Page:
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Thomas B. Christophel; Distributed Visual Working Memory Stores Revealed by Multivariate Pattern Analyses. Journal of Vision 2015;15(12):1407. doi: 10.1167/15.12.1407.
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Distributed Visual Working Memory Stores Revealed by Multivariate Pattern Analyses
Thomas B. Christophel, Chang Yan, Carsten Allefeld & John-Dylan Haynes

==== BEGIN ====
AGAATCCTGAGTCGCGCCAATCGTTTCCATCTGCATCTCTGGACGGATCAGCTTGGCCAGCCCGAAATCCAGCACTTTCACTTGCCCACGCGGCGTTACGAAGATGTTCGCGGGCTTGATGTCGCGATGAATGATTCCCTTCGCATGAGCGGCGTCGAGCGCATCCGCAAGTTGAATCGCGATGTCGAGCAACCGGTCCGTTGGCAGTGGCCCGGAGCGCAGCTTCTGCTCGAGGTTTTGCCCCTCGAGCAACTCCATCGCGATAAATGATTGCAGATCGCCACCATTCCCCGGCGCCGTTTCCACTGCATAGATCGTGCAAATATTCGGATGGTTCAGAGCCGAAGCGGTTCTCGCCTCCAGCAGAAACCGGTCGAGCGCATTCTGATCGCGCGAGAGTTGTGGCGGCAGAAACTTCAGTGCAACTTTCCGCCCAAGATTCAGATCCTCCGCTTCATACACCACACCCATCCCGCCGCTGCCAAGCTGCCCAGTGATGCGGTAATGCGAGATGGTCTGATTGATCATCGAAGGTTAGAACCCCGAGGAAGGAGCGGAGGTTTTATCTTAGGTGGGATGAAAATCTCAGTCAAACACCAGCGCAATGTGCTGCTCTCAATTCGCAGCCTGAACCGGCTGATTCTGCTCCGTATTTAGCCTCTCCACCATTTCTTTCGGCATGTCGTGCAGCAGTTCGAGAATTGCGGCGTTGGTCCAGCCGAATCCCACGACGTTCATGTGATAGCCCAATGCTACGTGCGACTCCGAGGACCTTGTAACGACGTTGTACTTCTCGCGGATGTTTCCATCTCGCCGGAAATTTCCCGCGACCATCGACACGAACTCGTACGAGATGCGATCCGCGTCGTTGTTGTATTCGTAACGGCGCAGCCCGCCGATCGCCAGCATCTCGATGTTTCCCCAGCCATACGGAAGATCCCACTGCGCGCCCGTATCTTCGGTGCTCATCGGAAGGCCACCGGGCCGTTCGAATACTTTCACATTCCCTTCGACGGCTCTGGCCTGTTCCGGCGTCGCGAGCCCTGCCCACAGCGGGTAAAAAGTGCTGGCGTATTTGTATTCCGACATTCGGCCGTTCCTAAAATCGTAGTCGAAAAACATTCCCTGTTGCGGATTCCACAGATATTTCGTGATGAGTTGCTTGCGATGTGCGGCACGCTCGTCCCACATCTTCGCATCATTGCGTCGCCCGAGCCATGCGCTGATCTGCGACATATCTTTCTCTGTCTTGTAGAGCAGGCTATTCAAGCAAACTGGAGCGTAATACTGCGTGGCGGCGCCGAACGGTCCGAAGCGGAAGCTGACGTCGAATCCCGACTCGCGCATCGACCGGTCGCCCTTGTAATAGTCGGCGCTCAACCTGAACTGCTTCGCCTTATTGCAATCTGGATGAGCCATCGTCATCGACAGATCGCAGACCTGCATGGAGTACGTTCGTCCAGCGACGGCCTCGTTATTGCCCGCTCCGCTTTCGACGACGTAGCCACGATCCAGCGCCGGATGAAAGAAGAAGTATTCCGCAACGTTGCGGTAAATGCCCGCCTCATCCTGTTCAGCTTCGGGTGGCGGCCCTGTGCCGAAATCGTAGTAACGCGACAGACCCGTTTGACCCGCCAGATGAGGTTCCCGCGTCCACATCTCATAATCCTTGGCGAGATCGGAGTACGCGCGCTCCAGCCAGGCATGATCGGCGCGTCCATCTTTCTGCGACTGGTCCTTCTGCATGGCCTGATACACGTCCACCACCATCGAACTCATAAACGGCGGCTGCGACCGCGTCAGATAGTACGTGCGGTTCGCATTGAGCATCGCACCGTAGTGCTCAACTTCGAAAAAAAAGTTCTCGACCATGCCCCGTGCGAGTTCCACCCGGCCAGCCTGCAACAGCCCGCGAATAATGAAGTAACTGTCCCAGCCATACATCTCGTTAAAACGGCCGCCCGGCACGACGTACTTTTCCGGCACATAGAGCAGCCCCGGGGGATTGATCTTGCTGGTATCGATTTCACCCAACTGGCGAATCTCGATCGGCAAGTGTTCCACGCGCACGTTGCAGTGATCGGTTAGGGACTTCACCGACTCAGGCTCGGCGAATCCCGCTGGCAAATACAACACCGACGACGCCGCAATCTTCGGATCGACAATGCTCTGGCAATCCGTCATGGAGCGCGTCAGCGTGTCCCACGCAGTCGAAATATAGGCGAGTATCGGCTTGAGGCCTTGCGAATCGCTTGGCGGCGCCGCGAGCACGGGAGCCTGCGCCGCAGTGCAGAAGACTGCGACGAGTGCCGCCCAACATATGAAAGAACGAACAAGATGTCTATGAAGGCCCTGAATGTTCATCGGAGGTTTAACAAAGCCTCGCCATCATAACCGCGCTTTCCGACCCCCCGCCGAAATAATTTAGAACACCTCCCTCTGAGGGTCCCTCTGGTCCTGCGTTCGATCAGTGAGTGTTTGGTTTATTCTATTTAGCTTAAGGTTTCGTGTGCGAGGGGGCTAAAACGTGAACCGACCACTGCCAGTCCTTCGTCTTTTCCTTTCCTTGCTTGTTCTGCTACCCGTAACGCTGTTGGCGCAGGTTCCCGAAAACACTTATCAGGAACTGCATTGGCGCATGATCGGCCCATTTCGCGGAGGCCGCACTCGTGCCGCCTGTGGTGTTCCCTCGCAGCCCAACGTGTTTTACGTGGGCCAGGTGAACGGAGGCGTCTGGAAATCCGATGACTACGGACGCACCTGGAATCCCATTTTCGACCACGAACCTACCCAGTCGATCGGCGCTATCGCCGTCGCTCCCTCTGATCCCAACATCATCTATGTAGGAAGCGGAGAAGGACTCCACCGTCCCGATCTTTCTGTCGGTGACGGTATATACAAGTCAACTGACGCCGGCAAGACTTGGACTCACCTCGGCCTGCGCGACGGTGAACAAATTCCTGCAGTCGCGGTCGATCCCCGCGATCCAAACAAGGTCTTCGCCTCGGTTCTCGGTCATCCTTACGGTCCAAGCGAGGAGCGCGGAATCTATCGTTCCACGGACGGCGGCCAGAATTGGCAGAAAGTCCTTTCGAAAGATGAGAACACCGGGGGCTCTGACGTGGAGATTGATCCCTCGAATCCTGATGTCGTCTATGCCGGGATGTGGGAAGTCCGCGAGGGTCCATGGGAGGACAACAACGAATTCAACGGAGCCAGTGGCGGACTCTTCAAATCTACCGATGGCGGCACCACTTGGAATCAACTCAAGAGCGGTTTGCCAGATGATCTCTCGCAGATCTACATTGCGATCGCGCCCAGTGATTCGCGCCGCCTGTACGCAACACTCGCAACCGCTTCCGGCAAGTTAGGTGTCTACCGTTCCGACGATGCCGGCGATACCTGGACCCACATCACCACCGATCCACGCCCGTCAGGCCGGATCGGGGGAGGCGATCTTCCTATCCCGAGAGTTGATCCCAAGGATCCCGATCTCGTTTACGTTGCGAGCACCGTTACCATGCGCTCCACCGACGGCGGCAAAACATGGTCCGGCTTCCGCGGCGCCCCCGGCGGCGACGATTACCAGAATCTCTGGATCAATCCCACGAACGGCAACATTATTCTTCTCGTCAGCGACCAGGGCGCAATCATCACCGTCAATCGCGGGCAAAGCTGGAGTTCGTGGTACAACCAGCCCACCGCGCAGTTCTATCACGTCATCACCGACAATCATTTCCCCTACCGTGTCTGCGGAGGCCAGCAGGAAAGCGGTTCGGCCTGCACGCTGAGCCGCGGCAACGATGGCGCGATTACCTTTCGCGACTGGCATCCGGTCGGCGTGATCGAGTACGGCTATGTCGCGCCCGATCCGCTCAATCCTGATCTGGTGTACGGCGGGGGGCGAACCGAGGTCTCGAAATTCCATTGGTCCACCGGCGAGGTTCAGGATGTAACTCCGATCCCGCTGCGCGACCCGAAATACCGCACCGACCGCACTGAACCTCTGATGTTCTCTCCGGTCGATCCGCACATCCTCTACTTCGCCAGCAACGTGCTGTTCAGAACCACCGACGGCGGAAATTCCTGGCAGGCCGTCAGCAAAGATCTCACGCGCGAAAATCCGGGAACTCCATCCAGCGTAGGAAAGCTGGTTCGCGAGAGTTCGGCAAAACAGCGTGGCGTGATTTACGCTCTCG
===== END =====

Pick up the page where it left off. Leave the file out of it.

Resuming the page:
The storage buffers retaining visual working memory contents were originally postulated to reside in prefrontal cortex. Recently, a dissenting view has evolved claiming that working memory content depends on distributed storage in sensory brain regions. We provide strong evidence for this claim in a series of fMRI experiments investigating the content-specificity of delay-period activity using multivariate pattern analyses. Representations of color and motion patterns as well as complex shapes were identified in early visual, and lateral occipital posterior parietal cortex, but also in the frontal eye fields. A meta-analysis of content-specificity within these brain areas revealed large inter-areal differences critically depending on whether the stimuli were smooth global patterns or shapes with clear edges and on whether stimuli varied across color, luminance or motion direction dimensions. In addition, we show that areas beyond early visual cortex retain information in an inherently view-independent format and that coding of a given stimulus in higher visual areas is not solely driven by the visual display originally shown. Instead, the representation changes when a subject mentally transforms what they are holding in mind (i.e. during mental rotation). Extending our findings on visual working memory, we show that verbal content (Chinese Characters memorized by native speakers of Chinese) is selectively stored in prefrontal areas, more specifically Broca’s area and articulatory premotor cortex. Finally, while working memory storage seems to be represented in a distributed way, working memory control could be traced to dorsolateral prefrontal cortex regardless of what content was memorized.
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